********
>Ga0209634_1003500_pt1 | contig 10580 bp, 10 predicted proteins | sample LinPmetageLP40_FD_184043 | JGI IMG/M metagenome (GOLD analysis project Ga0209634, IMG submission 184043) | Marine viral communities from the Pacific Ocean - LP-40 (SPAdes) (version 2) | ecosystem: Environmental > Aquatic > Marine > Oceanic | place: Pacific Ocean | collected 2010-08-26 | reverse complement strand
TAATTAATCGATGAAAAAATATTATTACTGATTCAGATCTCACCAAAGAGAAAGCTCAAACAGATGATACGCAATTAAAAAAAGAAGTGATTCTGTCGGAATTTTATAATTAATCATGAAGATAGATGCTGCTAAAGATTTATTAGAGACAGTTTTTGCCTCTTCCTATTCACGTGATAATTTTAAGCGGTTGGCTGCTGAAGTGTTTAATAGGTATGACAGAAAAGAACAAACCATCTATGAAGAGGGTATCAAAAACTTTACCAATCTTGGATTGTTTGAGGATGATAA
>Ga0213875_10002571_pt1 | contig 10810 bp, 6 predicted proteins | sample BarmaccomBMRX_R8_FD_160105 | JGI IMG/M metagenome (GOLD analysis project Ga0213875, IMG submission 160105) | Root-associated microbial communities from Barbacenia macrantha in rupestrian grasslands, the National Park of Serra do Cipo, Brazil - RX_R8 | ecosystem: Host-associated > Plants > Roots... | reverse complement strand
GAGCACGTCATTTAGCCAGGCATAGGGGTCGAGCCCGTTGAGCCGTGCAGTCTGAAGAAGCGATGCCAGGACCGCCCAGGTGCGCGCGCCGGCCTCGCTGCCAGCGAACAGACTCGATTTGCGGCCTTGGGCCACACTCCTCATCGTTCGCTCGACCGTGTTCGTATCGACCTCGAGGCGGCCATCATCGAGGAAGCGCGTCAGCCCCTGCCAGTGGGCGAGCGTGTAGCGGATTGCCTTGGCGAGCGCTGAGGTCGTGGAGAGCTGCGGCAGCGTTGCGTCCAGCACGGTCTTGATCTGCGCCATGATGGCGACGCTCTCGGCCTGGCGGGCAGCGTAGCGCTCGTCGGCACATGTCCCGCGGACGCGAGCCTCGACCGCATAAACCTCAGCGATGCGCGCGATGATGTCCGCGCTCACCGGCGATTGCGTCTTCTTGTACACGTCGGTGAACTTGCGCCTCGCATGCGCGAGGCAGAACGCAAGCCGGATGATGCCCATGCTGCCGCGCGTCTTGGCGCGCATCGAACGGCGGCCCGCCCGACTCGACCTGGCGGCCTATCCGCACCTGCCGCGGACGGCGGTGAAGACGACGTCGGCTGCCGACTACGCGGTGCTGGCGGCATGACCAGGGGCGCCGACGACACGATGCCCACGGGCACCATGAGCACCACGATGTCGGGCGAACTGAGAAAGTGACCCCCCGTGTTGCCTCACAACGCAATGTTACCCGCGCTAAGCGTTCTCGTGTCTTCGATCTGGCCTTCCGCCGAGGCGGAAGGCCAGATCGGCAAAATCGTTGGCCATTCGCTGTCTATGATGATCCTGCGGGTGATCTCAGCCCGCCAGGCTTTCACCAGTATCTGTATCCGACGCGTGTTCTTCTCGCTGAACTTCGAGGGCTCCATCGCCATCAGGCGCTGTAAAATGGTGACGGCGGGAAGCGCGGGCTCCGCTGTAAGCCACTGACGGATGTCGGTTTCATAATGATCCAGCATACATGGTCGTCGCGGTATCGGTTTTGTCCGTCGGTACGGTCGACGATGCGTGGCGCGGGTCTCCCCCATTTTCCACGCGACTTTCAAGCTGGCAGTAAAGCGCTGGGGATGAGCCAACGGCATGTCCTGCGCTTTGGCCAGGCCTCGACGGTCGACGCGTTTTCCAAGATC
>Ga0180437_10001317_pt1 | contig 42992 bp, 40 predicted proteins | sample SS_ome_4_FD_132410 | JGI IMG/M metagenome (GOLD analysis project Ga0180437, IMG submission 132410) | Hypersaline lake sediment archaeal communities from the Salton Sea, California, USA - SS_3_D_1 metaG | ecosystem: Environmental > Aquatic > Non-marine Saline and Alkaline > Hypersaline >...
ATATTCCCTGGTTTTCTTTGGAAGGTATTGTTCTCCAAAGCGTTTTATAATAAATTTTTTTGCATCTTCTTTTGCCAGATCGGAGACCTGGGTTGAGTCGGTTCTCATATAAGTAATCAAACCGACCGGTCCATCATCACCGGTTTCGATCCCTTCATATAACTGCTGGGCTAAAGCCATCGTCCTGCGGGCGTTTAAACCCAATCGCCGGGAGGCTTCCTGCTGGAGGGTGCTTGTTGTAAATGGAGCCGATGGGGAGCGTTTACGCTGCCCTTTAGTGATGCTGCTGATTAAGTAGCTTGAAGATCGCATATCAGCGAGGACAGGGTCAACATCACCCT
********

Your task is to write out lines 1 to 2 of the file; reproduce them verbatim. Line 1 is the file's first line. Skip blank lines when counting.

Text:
>Ga0209634_1003500_pt1 | contig 10580 bp, 10 predicted proteins | sample LinPmetageLP40_FD_184043 | JGI IMG/M metagenome (GOLD analysis project Ga0209634, IMG submission 184043) | Marine viral communities from the Pacific Ocean - LP-40 (SPAdes) (version 2) | ecosystem: Environmental > Aquatic > Marine > Oceanic | place: Pacific Ocean | collected 2010-08-26 | reverse complement strand
TAATTAATCGATGAAAAAATATTATTACTGATTCAGATCTCACCAAAGAGAAAGCTCAAACAGATGATACGCAATTAAAAAAAGAAGTGATTCTGTCGGAATTTTATAATTAATCATGAAGATAGATGCTGCTAAAGATTTATTAGAGACAGTTTTTGCCTCTTCCTATTCACGTGATAATTTTAAGCGGTTGGCTGCTGAAGTGTTTAATAGGTATGACAGAAAAGAACAAACCATCTATGAAGAGGGTATCAAAAACTTTACCAATCTTGGATTGTTTGAGGATGATAA